Then, about seven years ago we added a third—geography. By focusing our relational energies in communities surrounding Willow, we formed a web of group experiences that combine the servant hearts of our people with their evangelistic passion—and that keep them close to home, meeting with their neighbors. Within any geographic area you can create affinity groups around common themes or life stages (young couples, men) and mission-oriented groups (serving teams, seeker groups).
All three kinds of groups have great value and biblical precedent. I think of the house church led by Priscilla and Aquila, the serving group in Acts 6 ensuring the equitable distribution of food and Jesus’ high-affinity men’s group. Each functioned within a larger community but was organized differently. Yet there is the possibility for movement as well—as groups grow and evolve, they can begin to incorporate all three expressions.
For example, Jesus and the 12 had high affinity (young, Jewish males), a geographical center (Capernaum in Galilee) and ultimately a missional focus. Likewise, our groups can begin to integrate all three aspects, using geography as our primary organizing principle.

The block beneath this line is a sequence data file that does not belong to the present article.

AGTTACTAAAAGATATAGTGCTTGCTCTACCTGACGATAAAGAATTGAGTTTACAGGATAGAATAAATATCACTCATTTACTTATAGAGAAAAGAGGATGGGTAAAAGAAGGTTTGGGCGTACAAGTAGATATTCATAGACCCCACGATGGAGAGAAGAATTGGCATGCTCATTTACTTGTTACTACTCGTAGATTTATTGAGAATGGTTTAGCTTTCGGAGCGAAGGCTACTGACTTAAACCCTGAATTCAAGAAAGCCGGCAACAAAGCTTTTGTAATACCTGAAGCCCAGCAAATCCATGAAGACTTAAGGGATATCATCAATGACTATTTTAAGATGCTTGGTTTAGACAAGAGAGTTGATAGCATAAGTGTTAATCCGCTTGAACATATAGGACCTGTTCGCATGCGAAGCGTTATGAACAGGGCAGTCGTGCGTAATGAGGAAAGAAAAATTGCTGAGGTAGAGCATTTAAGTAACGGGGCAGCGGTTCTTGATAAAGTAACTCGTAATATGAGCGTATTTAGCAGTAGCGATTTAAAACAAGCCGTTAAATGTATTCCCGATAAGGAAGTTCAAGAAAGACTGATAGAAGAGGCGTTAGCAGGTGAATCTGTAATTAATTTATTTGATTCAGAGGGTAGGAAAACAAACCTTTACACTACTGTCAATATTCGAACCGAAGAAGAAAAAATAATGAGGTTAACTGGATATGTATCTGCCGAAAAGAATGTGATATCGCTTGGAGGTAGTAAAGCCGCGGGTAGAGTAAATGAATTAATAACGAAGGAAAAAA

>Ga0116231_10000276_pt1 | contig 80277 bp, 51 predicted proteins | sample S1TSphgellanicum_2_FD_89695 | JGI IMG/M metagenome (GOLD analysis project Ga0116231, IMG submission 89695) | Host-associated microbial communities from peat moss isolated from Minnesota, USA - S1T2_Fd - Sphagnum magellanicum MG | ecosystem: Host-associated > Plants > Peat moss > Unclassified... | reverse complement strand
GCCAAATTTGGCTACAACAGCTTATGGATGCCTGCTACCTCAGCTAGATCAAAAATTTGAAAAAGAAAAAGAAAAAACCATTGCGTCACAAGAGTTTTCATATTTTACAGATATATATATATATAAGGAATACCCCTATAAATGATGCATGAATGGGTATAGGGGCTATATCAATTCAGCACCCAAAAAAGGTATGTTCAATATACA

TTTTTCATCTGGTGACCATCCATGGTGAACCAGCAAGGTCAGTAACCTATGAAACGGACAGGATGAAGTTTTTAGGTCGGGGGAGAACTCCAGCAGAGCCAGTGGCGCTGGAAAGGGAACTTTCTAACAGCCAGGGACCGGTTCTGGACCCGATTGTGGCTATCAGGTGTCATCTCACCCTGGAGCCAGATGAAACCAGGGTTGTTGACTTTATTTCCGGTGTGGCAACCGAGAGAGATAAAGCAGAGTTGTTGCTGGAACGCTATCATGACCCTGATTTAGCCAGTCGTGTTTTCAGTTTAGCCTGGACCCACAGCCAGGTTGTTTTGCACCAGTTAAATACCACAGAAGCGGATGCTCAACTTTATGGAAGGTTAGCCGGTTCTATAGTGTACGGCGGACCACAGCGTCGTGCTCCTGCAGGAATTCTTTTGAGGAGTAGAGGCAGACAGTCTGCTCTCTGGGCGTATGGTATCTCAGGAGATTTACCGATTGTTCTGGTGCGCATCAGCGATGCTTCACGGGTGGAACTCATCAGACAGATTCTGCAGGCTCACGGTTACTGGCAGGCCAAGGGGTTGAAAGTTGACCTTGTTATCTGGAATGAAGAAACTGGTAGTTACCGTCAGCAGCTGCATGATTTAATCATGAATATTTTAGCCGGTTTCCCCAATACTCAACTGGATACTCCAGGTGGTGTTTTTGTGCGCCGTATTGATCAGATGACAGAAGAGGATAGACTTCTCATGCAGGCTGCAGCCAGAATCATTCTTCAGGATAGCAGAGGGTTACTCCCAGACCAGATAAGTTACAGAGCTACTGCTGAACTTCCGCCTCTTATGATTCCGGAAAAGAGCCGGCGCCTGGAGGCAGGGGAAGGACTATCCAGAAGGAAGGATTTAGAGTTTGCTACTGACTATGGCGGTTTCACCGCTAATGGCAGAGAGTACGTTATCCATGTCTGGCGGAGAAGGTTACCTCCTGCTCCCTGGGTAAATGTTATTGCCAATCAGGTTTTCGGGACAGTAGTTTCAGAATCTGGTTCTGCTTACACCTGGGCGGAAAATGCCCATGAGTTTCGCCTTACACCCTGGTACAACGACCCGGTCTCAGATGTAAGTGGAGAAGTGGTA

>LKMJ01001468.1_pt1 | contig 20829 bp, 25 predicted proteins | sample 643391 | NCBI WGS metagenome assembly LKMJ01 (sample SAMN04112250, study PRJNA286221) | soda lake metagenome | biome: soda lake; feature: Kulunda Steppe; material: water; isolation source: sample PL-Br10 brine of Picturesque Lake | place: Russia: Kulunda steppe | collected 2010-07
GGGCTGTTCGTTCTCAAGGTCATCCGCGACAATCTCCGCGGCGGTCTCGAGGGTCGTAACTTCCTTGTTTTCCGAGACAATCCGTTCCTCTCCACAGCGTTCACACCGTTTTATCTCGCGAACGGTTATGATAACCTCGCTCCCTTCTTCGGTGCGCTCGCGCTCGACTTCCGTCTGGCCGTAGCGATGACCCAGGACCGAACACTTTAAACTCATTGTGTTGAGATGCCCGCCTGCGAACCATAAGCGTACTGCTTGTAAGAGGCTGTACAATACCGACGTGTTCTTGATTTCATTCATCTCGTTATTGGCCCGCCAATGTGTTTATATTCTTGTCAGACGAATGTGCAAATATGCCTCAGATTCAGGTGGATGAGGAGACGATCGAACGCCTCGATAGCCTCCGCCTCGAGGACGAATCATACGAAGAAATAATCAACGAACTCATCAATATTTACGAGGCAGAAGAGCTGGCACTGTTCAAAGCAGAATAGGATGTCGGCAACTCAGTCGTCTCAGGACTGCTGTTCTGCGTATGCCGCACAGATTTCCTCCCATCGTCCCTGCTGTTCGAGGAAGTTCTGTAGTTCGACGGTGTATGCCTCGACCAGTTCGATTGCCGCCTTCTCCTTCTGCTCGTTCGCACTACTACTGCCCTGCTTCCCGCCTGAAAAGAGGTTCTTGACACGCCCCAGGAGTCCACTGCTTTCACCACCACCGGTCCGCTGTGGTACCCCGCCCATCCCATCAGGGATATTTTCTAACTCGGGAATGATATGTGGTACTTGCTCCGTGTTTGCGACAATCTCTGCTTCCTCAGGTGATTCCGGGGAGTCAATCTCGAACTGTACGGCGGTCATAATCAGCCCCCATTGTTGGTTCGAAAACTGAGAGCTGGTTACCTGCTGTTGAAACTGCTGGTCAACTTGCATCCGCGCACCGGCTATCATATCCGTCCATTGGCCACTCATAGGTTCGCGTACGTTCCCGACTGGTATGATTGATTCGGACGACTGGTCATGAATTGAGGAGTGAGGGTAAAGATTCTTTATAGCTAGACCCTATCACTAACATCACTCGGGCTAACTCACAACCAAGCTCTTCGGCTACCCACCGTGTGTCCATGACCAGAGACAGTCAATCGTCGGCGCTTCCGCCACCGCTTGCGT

Moving from one model or approach to another brings freshness and new life. But here is the challenge—the land between is a wilderness. Transitions are hard and groups can get stuck right in the middle of them.
In order to work through this transitional phase, leaders must name reality. Breakdowns in group process or violations of ground rules cannot be ignored. Someone might have to say: “We agreed to encourage each other to grow here, but we seem unwilling to name the obstacles to such growth in our personal lives. Does anyone else observe that, and what should we do about it?” If a group decides to face the awkward reality of their own fallen, broken humanity, the result is increased growth and safety.